Star Trek IV: The Voyage Home (1986) – Vonda N. McIntyre

This week’s Book Shelf brings me to the movie adaptation of Star Trek IV, as I continue to enjoy, discover new stories and revisit old ones with the Pocket Book novels.

Working from the film’s original script, McIntyre expands on the film’s story, as well as tying it more strongly into her own stories and the Original Series in general.

The story sees some things explored as a strange probe heads to Earth, leaving disabled starships in its wake. Upon reaching its destination, the probe directs its calls at the ocean, and not receiving an answer, begins to destroy the planet, causing storms and flooding.

Kirk and company are still on Vulcan, following the climax of Star Trek III which saw Spock’s katra or soul, restored to his regenerated body, removing it from Dr McCoy who was carrying it.

The crew plan to return to Earth to stand trial for their actions; stealing the Enterprise, its destruction, sabotaging the Excelsior, and disobeying direct orders. But as they leave Vulcan in their captured Klingon Bird of Prey, they discover the probe, and realise that it is trying to communicate with an extinct species… humpback whales.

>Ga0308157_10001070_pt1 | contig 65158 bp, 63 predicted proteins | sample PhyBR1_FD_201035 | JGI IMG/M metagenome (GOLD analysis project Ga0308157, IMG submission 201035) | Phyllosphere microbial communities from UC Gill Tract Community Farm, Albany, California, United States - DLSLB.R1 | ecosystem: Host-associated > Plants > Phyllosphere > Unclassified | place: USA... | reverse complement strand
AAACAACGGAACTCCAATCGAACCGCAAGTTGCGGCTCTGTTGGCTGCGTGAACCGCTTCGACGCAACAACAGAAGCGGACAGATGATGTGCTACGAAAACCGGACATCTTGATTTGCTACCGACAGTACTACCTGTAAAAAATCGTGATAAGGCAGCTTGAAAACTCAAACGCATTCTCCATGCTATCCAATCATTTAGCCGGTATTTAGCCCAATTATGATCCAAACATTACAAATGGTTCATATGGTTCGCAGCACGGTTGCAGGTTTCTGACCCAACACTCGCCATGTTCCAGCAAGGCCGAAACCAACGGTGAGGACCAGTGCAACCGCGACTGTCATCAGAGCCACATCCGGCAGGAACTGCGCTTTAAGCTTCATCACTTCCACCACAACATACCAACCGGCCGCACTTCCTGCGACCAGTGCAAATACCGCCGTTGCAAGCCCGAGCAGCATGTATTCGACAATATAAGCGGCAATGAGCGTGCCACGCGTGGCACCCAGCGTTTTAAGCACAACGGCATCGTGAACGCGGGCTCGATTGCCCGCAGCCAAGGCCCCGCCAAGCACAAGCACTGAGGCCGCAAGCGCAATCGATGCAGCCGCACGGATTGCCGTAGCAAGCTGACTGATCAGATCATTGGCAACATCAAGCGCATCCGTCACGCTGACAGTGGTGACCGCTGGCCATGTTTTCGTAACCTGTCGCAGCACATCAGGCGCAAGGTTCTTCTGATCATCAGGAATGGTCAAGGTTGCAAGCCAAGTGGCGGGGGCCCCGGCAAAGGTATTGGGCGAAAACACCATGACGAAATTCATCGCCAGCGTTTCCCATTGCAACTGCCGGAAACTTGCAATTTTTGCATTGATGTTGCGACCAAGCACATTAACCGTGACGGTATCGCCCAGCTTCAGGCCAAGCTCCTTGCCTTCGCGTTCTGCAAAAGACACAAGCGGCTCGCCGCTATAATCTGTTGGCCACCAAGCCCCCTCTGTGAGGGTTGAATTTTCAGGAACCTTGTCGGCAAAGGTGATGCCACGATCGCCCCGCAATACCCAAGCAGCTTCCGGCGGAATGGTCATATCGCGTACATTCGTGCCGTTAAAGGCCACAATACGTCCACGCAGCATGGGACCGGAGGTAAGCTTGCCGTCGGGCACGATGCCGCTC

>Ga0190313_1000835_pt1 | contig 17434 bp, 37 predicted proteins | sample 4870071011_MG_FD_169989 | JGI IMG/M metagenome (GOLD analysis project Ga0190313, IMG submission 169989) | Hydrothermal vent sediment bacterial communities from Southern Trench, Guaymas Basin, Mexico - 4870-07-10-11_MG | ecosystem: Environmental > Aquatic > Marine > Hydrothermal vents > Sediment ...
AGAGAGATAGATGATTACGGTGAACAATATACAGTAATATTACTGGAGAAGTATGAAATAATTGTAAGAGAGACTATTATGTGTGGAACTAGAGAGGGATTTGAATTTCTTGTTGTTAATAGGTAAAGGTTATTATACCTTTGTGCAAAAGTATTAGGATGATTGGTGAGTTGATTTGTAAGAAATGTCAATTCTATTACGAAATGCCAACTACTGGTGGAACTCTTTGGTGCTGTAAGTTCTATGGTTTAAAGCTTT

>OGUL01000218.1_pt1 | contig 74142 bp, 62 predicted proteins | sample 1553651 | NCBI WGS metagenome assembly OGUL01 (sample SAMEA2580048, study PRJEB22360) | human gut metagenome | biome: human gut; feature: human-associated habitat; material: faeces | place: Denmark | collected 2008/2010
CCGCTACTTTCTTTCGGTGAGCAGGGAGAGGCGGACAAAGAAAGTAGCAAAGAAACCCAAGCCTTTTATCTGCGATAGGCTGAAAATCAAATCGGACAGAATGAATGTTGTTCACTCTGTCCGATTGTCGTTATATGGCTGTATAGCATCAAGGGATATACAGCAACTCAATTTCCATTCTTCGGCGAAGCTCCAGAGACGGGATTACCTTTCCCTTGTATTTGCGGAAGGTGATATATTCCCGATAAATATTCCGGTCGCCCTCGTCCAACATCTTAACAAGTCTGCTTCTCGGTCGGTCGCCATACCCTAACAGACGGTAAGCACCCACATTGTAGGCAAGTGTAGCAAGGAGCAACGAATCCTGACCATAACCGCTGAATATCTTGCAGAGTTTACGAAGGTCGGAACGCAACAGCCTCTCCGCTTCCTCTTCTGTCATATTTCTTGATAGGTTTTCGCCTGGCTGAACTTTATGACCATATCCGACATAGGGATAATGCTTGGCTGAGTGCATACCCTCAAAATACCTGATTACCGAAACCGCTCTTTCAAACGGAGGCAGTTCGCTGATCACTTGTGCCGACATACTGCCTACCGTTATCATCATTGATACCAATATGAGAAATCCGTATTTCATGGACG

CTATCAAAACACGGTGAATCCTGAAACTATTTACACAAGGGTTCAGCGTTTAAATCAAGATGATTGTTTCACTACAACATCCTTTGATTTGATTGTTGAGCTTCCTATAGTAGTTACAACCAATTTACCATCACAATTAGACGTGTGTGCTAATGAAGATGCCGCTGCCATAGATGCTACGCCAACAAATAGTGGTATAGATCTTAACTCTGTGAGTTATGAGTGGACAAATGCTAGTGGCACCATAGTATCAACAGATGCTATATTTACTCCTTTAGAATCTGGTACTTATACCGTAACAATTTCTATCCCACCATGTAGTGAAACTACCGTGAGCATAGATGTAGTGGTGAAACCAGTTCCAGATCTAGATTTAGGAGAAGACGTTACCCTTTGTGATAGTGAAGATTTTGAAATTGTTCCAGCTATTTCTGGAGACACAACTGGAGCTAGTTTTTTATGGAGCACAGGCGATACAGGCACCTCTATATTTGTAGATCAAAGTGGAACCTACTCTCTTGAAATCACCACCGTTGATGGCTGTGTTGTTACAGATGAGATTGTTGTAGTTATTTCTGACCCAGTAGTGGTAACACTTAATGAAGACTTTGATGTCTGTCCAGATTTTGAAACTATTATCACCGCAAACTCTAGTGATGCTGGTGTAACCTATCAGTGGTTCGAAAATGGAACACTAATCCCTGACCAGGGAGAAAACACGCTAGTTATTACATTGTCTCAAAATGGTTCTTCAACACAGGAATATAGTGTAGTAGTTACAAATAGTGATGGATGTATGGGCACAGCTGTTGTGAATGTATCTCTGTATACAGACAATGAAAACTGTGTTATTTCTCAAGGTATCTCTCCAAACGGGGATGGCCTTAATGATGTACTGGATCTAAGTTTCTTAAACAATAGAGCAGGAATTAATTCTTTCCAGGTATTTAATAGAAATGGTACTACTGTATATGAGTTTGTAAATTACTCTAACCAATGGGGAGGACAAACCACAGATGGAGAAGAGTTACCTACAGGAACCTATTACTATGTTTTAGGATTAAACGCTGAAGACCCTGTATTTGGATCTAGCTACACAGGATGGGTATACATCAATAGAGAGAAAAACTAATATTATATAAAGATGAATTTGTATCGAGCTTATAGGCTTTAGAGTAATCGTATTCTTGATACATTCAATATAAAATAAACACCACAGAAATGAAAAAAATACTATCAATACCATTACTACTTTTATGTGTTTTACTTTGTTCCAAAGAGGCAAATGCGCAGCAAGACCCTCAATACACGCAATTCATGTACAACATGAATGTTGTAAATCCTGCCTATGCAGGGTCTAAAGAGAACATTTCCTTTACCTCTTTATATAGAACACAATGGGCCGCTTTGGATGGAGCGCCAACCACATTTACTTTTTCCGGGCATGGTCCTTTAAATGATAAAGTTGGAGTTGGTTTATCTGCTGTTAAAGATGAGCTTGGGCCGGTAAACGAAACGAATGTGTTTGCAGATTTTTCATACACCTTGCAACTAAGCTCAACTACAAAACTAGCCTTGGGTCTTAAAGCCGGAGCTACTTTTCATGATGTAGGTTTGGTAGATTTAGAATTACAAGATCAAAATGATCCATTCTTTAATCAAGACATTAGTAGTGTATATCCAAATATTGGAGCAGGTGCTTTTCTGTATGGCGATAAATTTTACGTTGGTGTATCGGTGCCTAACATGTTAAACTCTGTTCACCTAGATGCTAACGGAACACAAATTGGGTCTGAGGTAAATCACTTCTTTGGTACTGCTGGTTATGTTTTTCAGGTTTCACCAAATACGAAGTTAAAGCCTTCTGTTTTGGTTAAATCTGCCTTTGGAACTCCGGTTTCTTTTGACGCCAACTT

What follows is a fish out of water tale as the intrepid crew travel back in time, to find a pair of humpback whales, bring them forward in time to repopulate the species, and tell the probe that all is well.


For those who know the story, there are some nice additions, like moments with the Excelsior crew, an expanded connection between McCoy and Spock, and some fun stuff with the two garbage men who witness the arrival of the Bird of Prey in 20th century San Francisco.

There is also some great stuff with Kirk trying to get in touch with Carol Marcus to talk about the death of their son, David.

The one thing  that stands out, more so than it does in the film, is the leaving behind of Saavik. In the film we see her left on Vulcan, standing next to Spock’s mother, but in the novel, she’s given an extended, unspecified assignment by Starfleet to stay on Vulcan on detached duty.

Back in the 80s, there is more stuff with the crews’ arrival including Sulu bumping into his great-great-great-grandfather, and Scotty and McCoy’s encounter with Dr. Nichols. Gillian the cetacean biologist gets a little more to do as well and an introduction to her musical tastes.

The whales themselves are a little more interactive, and once they encounter the probe, we actually get an impression of their actual conversation.

It’s a solid adaptation, hints at McIntyre’s continued affection for Sulu, who is a captain in the novels following the events of Star Trek II. She also makes sure to do some very nice tie-ins, callbacks and nods to the Original Series continuity.

It’s a fun tale, and the Human Adventure continues…


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